Volunteers in Tamworth will tomorrow (Nov 14th) complete the Buddy Bag Foundation’s 1000th Buddy Bag for children taken in to emergency care.
The charity, which has been running since January, provides packs of toys and essentials to children across the country taken in to emergency care. The youngsters, who often leave situations of domestic violence at short notice, leave all of their own possessions behind so the Buddy Bag gives them treasured toys and essentials they can call their own.
Volunteers across the Midlands pack bags each month for the charity and tomorrow (Nov 14th) the charity will pack its 1000th bag at an event in Tamworth.
Founder Karen Williams said she was excited to be reaching this important milestone and was looking forward to continuing the good work.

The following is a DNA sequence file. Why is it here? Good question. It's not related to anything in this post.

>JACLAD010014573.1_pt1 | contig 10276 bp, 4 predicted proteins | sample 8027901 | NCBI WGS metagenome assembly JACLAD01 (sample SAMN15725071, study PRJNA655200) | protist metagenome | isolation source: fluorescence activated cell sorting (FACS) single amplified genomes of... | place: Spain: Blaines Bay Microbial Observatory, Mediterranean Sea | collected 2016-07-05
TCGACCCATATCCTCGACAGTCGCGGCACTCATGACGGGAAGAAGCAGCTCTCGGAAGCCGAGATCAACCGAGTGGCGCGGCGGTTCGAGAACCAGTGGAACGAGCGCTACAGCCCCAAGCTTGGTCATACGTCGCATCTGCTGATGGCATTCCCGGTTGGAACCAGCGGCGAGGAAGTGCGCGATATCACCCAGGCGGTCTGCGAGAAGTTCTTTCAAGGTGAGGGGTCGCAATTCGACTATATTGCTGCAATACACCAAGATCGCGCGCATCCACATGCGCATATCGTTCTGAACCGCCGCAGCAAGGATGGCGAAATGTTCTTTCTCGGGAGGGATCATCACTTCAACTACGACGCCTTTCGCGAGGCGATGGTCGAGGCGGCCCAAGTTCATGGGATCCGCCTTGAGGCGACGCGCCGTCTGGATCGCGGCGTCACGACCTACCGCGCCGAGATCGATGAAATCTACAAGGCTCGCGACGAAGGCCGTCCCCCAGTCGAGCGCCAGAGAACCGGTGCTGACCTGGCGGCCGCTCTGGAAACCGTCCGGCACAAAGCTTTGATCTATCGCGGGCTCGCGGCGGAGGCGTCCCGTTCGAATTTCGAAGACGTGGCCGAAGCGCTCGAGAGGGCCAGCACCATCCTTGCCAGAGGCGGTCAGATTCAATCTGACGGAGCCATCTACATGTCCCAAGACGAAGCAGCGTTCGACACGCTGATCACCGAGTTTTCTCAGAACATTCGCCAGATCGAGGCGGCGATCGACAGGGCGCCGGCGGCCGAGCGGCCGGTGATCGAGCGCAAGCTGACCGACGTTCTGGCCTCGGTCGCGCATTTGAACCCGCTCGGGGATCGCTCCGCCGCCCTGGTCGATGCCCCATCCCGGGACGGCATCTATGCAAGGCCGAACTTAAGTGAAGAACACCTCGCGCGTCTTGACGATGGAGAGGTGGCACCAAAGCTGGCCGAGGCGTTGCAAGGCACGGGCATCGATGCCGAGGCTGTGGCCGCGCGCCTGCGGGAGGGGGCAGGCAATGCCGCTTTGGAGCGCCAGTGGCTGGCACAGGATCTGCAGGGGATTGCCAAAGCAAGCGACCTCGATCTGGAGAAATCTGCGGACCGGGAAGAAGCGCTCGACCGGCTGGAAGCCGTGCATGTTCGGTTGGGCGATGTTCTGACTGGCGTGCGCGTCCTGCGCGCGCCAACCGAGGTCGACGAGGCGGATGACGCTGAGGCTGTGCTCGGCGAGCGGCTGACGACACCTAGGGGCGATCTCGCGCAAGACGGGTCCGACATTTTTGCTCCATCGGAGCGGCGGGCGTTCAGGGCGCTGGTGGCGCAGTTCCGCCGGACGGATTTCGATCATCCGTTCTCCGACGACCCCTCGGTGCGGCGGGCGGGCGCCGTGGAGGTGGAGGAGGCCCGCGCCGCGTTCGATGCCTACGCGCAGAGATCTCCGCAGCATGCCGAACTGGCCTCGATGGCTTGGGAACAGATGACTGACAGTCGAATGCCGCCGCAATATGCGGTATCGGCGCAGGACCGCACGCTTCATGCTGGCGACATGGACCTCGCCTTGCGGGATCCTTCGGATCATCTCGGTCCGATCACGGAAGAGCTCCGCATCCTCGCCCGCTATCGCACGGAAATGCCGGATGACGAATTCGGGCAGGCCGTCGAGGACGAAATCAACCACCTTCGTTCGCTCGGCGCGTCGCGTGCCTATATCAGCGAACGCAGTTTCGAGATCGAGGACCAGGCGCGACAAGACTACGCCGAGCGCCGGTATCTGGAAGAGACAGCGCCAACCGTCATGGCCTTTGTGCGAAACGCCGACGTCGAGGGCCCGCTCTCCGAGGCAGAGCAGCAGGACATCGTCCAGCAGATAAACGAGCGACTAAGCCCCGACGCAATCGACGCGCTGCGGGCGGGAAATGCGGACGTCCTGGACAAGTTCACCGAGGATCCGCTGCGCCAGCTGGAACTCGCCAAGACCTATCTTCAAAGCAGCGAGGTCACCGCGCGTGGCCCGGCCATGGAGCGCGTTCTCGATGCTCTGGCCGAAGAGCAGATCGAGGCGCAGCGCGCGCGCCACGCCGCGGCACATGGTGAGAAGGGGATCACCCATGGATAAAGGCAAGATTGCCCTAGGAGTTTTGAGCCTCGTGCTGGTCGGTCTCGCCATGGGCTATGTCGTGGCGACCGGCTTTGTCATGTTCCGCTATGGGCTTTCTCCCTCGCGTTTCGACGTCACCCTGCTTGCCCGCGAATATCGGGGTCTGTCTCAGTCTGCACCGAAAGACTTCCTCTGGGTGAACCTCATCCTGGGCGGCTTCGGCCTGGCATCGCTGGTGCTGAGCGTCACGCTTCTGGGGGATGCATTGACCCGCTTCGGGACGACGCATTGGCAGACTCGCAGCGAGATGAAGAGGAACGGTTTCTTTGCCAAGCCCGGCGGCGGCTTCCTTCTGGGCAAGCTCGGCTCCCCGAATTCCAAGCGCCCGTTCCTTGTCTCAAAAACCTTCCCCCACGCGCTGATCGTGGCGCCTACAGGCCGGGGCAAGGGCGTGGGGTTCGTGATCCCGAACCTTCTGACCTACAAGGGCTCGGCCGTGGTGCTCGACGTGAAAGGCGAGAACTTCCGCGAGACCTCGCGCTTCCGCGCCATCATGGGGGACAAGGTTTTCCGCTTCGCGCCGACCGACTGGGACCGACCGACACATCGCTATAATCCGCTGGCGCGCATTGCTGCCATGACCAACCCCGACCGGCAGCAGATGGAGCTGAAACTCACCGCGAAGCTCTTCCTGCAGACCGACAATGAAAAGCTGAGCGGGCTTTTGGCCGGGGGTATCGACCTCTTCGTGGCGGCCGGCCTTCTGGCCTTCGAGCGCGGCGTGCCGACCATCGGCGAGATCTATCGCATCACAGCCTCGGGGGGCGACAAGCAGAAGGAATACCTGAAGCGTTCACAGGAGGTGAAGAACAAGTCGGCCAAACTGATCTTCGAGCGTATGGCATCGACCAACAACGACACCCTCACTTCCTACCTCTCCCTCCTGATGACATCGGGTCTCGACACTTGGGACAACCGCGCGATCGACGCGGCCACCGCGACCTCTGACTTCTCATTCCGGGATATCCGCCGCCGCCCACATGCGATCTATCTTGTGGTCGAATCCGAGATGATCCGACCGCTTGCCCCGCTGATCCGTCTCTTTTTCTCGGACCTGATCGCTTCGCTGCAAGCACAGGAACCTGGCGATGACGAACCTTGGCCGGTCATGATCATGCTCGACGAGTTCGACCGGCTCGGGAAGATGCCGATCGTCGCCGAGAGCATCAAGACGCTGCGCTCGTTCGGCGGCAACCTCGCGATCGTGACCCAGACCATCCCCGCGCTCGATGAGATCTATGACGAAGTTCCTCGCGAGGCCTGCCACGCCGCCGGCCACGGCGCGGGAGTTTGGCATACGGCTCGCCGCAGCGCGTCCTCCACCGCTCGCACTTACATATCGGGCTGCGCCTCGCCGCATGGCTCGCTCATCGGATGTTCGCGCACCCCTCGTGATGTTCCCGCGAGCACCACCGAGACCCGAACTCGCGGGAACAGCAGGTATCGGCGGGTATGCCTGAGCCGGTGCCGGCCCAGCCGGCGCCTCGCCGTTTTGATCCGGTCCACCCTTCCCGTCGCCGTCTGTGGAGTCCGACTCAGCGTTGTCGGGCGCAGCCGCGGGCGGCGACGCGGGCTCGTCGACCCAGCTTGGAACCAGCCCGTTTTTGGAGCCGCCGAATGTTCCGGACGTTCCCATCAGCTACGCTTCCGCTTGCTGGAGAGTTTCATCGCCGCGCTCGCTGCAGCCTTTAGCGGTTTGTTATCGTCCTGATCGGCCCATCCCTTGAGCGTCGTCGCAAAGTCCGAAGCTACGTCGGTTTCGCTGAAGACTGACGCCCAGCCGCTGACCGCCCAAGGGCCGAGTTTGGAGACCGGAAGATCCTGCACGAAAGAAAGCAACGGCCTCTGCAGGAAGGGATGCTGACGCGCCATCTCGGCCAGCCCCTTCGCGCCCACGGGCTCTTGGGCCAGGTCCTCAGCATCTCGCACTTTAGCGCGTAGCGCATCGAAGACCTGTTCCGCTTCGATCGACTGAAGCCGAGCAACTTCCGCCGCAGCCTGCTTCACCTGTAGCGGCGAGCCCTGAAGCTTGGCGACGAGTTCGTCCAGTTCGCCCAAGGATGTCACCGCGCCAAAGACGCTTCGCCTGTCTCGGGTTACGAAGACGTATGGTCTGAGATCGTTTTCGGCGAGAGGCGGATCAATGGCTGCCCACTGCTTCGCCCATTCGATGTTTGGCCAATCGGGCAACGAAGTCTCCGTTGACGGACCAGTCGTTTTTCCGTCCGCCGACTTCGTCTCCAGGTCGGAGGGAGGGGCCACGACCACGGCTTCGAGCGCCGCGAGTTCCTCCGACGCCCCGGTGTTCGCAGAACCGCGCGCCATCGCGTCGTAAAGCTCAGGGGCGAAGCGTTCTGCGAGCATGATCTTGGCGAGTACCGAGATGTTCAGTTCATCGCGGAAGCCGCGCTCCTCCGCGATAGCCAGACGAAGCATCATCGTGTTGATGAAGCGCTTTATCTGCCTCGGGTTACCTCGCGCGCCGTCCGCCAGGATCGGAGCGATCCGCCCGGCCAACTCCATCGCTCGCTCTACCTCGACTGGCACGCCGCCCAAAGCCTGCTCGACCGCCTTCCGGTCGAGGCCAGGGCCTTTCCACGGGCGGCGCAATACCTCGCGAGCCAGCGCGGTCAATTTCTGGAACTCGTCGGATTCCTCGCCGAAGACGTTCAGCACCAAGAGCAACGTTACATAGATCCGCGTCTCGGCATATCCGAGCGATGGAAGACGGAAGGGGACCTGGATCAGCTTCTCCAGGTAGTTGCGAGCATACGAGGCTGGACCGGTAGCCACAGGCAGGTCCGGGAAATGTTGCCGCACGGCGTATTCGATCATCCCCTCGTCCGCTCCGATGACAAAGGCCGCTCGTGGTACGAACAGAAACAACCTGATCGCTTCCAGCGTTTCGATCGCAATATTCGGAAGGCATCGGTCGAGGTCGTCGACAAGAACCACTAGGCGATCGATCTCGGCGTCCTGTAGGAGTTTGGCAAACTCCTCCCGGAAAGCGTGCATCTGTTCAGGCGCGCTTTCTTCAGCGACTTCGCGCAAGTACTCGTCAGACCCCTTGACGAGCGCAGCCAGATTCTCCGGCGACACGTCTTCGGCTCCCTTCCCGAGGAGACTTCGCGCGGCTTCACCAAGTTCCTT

The mother-of-three, from Linton, said: “Reaching the 1000th Buddy Bag is an amazing achievement. I am so proud of all the hard work from volunteers and supporters who have helped us get to this stage. Every bag we pack means that we are helping one more child who desperately needs our support at such a traumatic time in their life.
“It may seem like such a little thing but every volunteer who has helped to pack a bag or company that has donated items such as toothbrushes, books or toys is helping to make a really big difference to young people’s lives.”
Mrs Williams started the charity, the only one of its kind in the UK, after finding out about a similar scheme in Australia. Volunteers help each month to pack toys and essential items in to age specific bags as part of the Buddy Bag scheme.
The bags are then distributed to refuges across the country for children taken in to emergency care.
Leah Ellison, who volunteers for the charity, said she was honoured to be able to help.
She said: “There is a real sense of achievement every time we finish packing the buddy bags. It is great to know that I am part of something that will make a real difference. I cannot imagine what the children are going through when they are taken from their homes and arrive into care. So, if the few hours I take to put the items in to a bag can offer these youngsters some comfort then it is more than worthwhile.”